Tom Hanks: Uncommon Type – a short story collection, and although Hanks is actually quite good with words, the stories themselves are slight slices of life, tolerably amusing, but leaving me with a yawnish ‘so what?’ Probably will not finish or try again later.
Well, would you believe it how October galloped away with me! I only read 7 books, in spite of commuting and its inherent delaying tactics. That is perhaps the lowest number since I started recording my reading on the blog and on Goodreads – and probably reflective of starting two new jobs at the same time and also having children on holiday for part of the month.
Out of the 7 I managed to finish, I have to admit that the vast majority were crime novels (5), while the remaining two had criminal elements and themes. Humph – this doesn’t bode well for any railway professionals who might have the temerity to ask for my opinion about their services, especially given the high cost of commuting. 4 books by women, 3 by men, 2 in translation.
Lloyd Otis: Deadlands – debut novel about a serial killer in 1970s London, no review forthcoming but an interview with the author will be up on Crime Fiction Lover shortly
Adrian Magson: Rocco and the Nightingale – delighted to finally have a new book in this series set in 1960s rural Picardie, review to come on CFL
Jenny Quintana: The Missing Girl – less thriller, more a carefully nuanced coming of age story, with beautifully observed sibling rivalry and collusion
Peter Høeg: The Susan Effect – an entertaining enough premise – having the ability to make people open up to you and tell you their life stories (I seem to have that to a certain extent, but of course this is exaggerated in the book), but the conspiracy theory and the ending gets a bit silly
Ariana Harwicz: Die, My Love – upsetting insight into a disturbed mind, full of pain and depression, very emotional and riveting
Fay Weldon: The Life and Loves of a She-Devil – a quick reread to cheer on this subversive fantasy revenge story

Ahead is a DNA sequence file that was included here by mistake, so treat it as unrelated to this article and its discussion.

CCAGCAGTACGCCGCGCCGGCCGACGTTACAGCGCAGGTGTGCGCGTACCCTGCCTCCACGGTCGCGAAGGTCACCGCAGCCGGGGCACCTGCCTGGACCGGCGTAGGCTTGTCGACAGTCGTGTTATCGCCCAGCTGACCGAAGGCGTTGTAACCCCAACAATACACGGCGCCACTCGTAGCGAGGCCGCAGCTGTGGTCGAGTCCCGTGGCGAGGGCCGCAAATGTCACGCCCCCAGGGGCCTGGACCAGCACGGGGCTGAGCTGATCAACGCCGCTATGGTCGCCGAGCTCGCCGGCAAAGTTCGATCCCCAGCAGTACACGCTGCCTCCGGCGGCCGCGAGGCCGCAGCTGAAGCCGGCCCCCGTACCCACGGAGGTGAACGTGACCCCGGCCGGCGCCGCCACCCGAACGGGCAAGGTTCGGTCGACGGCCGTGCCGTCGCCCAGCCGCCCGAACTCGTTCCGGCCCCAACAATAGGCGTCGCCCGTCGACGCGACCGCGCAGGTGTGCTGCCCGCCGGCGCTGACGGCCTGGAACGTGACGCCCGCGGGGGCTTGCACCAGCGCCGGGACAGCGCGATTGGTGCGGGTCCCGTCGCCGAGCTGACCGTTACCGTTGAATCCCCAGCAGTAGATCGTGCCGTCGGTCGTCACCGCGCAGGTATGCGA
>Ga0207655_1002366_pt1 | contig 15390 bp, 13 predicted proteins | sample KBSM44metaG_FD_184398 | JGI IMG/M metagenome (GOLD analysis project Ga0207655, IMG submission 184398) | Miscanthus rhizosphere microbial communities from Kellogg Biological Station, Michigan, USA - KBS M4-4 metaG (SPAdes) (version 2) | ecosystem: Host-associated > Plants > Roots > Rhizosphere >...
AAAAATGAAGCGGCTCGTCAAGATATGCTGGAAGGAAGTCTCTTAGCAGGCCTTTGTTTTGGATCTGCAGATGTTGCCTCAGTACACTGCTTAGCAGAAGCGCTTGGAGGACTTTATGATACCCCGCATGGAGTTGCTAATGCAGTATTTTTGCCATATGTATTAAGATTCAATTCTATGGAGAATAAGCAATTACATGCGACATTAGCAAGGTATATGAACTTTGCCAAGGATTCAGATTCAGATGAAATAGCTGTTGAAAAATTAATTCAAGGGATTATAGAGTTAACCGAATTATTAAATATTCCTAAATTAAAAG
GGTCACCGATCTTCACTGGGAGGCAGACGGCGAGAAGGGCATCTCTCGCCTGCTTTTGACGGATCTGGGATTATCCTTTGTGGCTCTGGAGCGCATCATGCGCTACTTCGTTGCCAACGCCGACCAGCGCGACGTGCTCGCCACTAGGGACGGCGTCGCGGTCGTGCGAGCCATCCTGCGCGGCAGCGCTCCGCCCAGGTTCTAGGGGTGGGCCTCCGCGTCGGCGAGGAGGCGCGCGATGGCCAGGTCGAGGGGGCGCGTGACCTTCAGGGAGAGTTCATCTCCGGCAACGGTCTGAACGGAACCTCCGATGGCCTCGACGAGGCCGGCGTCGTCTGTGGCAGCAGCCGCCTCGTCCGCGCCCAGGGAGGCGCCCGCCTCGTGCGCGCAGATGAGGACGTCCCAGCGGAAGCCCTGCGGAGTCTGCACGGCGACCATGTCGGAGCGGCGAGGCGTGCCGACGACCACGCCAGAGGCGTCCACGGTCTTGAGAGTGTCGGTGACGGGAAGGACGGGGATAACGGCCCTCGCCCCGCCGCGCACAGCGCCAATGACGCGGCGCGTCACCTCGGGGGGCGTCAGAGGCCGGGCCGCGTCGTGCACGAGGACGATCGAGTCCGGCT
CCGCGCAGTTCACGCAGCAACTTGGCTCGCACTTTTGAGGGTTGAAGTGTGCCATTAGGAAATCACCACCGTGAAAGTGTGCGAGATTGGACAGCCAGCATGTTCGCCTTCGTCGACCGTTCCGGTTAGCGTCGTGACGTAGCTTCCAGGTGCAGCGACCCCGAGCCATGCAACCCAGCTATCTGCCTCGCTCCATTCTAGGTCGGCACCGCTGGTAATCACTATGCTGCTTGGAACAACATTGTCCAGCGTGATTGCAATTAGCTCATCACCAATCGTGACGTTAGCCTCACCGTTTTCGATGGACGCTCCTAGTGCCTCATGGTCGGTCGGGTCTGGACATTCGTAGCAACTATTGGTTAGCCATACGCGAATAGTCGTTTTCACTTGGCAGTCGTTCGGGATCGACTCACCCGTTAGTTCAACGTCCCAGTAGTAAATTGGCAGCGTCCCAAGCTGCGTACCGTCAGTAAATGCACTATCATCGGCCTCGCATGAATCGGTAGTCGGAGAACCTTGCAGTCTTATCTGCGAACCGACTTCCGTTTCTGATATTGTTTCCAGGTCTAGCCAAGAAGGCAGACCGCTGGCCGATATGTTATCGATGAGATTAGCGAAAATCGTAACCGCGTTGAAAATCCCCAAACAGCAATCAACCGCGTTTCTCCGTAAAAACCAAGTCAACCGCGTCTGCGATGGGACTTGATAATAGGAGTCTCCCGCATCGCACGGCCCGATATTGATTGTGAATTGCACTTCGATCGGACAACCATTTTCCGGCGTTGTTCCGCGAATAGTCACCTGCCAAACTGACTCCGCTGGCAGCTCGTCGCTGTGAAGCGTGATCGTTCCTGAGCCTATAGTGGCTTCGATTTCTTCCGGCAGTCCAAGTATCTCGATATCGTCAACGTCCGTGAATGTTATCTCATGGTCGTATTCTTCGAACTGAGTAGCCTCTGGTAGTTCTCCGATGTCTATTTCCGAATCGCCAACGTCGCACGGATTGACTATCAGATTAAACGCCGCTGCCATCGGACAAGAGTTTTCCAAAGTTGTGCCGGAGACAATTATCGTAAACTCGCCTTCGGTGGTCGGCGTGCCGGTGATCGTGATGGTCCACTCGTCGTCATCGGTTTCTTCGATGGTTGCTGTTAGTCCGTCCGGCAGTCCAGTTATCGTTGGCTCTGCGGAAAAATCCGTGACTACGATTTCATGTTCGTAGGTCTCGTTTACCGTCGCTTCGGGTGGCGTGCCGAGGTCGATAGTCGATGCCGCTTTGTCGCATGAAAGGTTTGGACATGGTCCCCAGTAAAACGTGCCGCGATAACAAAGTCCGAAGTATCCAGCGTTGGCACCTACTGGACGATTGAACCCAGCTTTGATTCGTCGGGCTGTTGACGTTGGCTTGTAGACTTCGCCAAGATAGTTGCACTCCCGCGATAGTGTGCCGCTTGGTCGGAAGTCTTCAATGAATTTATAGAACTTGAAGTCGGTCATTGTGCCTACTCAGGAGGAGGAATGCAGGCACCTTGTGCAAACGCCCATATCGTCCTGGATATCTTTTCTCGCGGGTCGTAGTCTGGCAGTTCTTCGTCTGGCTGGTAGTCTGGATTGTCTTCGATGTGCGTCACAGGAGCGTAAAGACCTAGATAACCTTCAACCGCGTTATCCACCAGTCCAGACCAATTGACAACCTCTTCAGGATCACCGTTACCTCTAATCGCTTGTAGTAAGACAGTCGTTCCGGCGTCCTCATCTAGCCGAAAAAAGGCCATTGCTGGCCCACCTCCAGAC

The #1968Club is taking place this week and I intend to (re)read The Wizard of Earthsea, which was published in that year and which meant the world to me when I was a child.
I need to write and update the #EU27Project – must finish it before Brexit is finalised… and I seem to be as slow and muddled about it as our beloved negotiators! But at least I have better and less selfish intentions than them, or so I believe.
I am also ploughing on through two mammoth reads: Kazuo Ishiguro’s The Unconsoled and Miklos Banffy’s They Were Counted. They might take me all month or even last until the end of 2017.
Fingers crossed, I might be able to attend a masterclass with the wonderful Scottish writer and poet Kathleen Jamie in Geneva this coming month (I have applied but have to wait to see if I’ve been accepted). So I am planning to indulge in some of her work, especially poetry
Last, but not least, I have two Nordic literary events coming up (which will probably mean more books added to my groaning shelves). The first of these is the launch of the book Love/War by Swedish writer Ebba Witt-Brattström by Nordisk Books. Described as a feminist story which allows women ‘to see through male dominant behaviour’, and based on the author’s own bitter divorce, how could I resist it? The second launch is the by-now-legendary Orenda Books and Ragnar Jonasson’s latest novel in the Dark Iceland series Whiteout.
There was quite a bit of uproar on Twitter about the extremely worthy and ever-so-slightly pretentious beach reading promoted by The Guardian. Why can’t people admit that they crave chick lit or the latest Harlan Coben instead? They don’t have to be trashy airport novels (although most recently I’ve noticed a vast improvement in terms of variety being offered at airports), but they have to be able to withstand great heat, sun cream, the odd splash of water, and fried holiday brain. Can your expensive hardback of Time Pieces: A Dublin Memoir, written by John Banville, with beautiful photography by Paul Joyce, withstand that? Perhaps one to buy and keep at home as a coffee table book, rather than shlepp to distant beaches…
Of course, I won’t actually be going to any beach this summer, but I hope to get a few nice days of sitting in my deck chair in the garden and worrying about nothing else but reading. And I readily admit that I look forward to a nice dose of escapism to mix in with my literary education. So this is what I would really read if I were on a Greek beach.
Michael Stanley: Dying to Live
I’m a great fan of the Detective ‘Kubu’ Bengu series, and the Kalahari Desert setting fits in perfectly with the beach. Also, it’s a really intriguing tale about the death of a Bushman, who appears to be very old, but his internal organs are puzzlingly young. Could a witch doctor be involved?
Linwood Barclay: Too Close to Home
Another author that I would rather read on the beach than alone at night in a large house, as his nerve-wracking twists are prone to making me jump. The strapline on this one goes: What’s more frightening than your next-door neighbours being murdered? Finding out the killers went to the wrong house…
Helen Cadbury: Bones in the Nest